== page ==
Most pregnant women feel a thrill of excitement when they hear the words, “Come in for a sonogram.”
Friends of mine have planned elaborate gender reveal parties, framed 3-D printouts of their unborn babies’ faces, and even brought extended family members into the technician’s tiny rooms to see the first glimpse of the new family member.
But not all of us feel that thrill of excitement.
Some of us feel fear, confusion, and that dread that comes with not knowing.
Is it the wand one or the belly one? Do I have to get the picture with the smooshed baby face? My doctor says I need an ultrasound; is that the same thing? Why are my friends getting so many pictures of their baby and my doctor doesn’t think we need to “overdo it”?
And if you’ve ever been in the emergency room for pregnancy complications, hearing a doctor or intern suggest, “Let’s head upstairs for the transvaginal ultrasound” is about as scary as it can get.
But the teacher in me wants to make one thing clear: it’s okay to ask questions.
Don’t be like my husband and I were, huddled in a room while I was half-naked and slathered in lubricant, Googling the difference between an ultrasound and a sonogram.
The difference is actually much simpler than you’re thinking, and knowing the terms makes this process so much less scary than the other terms you’ll hear during pregnancy.
The 8th edition of Advanced Placement Biology textbook by Neil A. Campbell defines ultrasound as a technique, one in which “sound waves are used to produce an image of the fetus by a simple noninvasive procedure” (280).
I’m lucky to work in a school and have access to these things. I am not lucky that the sheer amount of words I just read made my eyes tear up. Simply:
- Ultrasounds present no known risks to mother or fetus; in doctor speak, an ultrasound is noninvasive
- Ultrasounds do not use radiation
- High-frequency sound waves are sent into the body and technicians records how quickly those sound waves bounce back
When we explain an ultrasound to students, we use the analogy of dolphin-speak. Dolphins use sonar to navigate the ocean.
They send out noise that is returned to them in the form of an echo, which tells them the shape, size, and location of an object in question.
Dolphins use sonar to relay messages to one another and draw attention to certain questionable things.
Here’s an old SAT analogy to break this down even simpler:
dolphin :: sonar to communicate as sonographer :: ultrasound
Ultrasounds related to pregnancy.
- Pelvic Ultrasound: which includes abdominal, vaginal (for women), and rectal (for men).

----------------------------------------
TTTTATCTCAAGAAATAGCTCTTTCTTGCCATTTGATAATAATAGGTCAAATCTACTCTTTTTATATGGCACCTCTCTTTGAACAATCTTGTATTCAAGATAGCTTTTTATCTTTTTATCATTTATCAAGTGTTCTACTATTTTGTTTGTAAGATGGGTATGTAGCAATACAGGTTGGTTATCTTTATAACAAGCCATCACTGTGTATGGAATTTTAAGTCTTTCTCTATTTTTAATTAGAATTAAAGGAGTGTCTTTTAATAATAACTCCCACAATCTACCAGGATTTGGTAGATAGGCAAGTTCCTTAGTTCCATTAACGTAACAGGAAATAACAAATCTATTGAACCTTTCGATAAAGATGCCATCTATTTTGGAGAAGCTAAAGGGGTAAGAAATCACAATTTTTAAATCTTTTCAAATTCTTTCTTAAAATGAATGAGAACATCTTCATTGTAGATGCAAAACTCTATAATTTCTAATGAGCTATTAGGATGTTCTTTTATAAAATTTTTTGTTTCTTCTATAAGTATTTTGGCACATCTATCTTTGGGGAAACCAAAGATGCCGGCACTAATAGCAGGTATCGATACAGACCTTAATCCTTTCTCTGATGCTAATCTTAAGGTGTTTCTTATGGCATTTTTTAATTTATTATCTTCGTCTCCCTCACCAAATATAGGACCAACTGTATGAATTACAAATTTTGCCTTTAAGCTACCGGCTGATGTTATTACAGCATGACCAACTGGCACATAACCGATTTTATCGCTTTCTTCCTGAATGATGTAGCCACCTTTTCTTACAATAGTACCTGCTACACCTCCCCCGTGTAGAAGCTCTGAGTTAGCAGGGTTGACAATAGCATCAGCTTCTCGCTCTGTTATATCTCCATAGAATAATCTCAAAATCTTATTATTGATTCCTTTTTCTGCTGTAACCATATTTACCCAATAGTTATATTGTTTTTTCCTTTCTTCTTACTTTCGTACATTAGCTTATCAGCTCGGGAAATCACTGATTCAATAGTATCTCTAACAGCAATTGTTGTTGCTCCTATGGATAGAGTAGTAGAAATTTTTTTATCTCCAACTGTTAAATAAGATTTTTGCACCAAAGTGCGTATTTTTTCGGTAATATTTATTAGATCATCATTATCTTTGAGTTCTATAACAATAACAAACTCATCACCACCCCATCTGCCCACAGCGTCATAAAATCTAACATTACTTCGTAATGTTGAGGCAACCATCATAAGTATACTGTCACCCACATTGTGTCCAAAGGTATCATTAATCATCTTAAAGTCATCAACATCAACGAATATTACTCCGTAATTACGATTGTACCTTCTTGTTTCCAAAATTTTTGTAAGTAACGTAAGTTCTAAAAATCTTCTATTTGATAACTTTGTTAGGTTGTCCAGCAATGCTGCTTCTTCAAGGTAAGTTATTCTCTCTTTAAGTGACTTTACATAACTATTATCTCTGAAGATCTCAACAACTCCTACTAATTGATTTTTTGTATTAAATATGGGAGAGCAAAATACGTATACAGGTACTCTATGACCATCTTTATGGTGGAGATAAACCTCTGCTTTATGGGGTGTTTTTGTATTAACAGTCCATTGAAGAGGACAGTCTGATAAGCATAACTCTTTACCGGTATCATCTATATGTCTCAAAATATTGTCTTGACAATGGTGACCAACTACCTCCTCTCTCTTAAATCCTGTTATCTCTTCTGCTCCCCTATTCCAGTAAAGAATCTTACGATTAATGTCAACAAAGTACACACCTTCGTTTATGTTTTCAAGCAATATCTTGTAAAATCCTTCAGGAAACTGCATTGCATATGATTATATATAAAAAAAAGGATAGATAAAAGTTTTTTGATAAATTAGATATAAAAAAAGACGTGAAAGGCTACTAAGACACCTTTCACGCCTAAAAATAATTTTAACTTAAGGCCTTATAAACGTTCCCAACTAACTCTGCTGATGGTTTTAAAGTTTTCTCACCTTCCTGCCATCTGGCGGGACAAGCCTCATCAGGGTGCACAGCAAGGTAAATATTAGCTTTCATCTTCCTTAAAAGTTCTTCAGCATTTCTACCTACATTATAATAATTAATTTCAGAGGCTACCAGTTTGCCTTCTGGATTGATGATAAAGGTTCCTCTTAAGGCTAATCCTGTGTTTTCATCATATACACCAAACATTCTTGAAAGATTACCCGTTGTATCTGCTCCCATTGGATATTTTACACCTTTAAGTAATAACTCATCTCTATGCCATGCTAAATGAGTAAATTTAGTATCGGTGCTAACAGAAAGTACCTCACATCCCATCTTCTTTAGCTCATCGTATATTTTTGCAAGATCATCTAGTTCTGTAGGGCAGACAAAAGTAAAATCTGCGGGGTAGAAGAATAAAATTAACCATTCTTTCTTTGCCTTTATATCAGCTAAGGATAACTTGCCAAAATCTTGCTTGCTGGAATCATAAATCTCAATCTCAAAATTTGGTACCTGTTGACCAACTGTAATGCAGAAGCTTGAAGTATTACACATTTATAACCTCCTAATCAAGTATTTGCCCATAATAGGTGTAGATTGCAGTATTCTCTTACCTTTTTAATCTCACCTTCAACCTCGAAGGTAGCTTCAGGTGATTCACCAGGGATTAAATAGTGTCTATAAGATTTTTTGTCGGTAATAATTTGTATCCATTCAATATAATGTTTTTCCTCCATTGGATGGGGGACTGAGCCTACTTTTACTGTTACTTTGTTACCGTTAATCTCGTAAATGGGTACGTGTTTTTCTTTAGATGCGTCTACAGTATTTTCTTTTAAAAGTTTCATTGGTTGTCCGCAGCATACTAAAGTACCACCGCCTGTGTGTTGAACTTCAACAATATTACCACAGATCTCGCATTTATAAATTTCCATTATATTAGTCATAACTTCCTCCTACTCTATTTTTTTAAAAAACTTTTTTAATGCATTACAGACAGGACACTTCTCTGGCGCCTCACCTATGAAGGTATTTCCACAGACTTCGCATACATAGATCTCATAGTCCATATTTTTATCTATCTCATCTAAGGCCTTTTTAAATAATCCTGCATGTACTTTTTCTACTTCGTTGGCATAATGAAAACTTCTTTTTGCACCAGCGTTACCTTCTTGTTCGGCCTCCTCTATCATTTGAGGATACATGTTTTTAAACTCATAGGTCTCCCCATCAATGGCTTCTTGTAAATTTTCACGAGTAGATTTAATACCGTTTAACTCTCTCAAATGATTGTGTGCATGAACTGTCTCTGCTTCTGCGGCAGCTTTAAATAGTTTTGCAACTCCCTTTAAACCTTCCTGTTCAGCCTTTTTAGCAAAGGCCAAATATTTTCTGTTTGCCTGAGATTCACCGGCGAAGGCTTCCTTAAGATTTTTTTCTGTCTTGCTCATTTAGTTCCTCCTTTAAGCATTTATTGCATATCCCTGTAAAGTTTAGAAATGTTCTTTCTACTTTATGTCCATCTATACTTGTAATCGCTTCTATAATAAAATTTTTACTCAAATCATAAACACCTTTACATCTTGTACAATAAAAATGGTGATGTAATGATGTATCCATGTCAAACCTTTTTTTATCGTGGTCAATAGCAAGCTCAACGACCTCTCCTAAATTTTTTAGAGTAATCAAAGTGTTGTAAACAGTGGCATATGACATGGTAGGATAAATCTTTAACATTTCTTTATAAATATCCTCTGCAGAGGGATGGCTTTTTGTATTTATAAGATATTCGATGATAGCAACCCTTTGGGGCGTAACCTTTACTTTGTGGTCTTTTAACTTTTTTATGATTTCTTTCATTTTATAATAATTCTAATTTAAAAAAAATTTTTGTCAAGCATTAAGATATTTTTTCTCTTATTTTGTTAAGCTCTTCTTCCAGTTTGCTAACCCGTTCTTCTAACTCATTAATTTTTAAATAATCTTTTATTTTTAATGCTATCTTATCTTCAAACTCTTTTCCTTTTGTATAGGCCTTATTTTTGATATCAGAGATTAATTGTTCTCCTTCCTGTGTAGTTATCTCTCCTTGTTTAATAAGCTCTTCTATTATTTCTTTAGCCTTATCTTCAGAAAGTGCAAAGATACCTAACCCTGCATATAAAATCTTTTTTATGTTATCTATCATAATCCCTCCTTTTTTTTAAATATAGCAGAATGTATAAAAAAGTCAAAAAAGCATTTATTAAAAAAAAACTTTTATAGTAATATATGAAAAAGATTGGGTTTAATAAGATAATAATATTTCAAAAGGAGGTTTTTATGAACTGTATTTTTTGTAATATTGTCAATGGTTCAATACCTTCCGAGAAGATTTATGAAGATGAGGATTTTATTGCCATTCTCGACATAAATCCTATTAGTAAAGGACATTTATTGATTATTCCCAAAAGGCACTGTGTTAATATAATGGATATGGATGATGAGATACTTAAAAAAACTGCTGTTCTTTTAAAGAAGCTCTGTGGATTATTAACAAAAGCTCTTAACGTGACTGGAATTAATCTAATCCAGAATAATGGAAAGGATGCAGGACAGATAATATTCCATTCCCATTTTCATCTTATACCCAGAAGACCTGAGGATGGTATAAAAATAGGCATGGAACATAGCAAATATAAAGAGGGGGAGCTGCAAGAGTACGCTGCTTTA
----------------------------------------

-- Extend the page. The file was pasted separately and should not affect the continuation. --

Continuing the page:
- Transabdominal: also known as “standard ultrasound”. An electrical device (called lovingly by my doctor, “the magic eye”) is used over the abdomen to generate a 2-D image.
- Transvaginal: the aforementioned “probe”, used during early stages of pregnancy. A “wand” is inserted into the vagina to generate images; (this “wand” or “probe” is called a transducer).
- 3-D Ultrasound: optional, and typically not covered by insurance. Used to create a 3-D image of your baby (not your typical black and white profile, but a full visual effect. Some doctors prefer this because a 3-D ultrasound can show certain birth defects.
- 4-D Ultrasound: also known as “dynamic 3-D”; optional, typically not covered by insurance, and used to create a video of your baby’s movement in the womb.
- Fetal Echocardiography: typically used in second trimester in weeks 18-24 to see your baby’s heart.
- Doppler Ultrasound: used to evaluate your baby’s blood vessels. Typically used if the mother has been diagnosed with gestational diabetes.
So, what is a sonogram?
Oh yes. The sonogram. The sonogram is the picture that the ultrasound generates. So while the terms are used interchangeably, the ultrasound is the process, and the sonogram is the end result.
At each stage of your miraculous creation of life, there will be questions, from the frenzied and spur-of-the-moment to the calm and proactive.
Ask as many questions as needed; remember – this technology is so new that many of our parents didn’t even have the opportunity to utilize it.
Keep this in mind – ultrasounds are painless, quick procedures that are used simply to help sonographers (and, ultimately, your doctor), keep your baby safe.
By checking in on fetal size, due date, blood flow, organs, appendages, and facial construction, an ultrasound, and the sonogram you walk away with, are so much more than just a gender-reveal opportunity.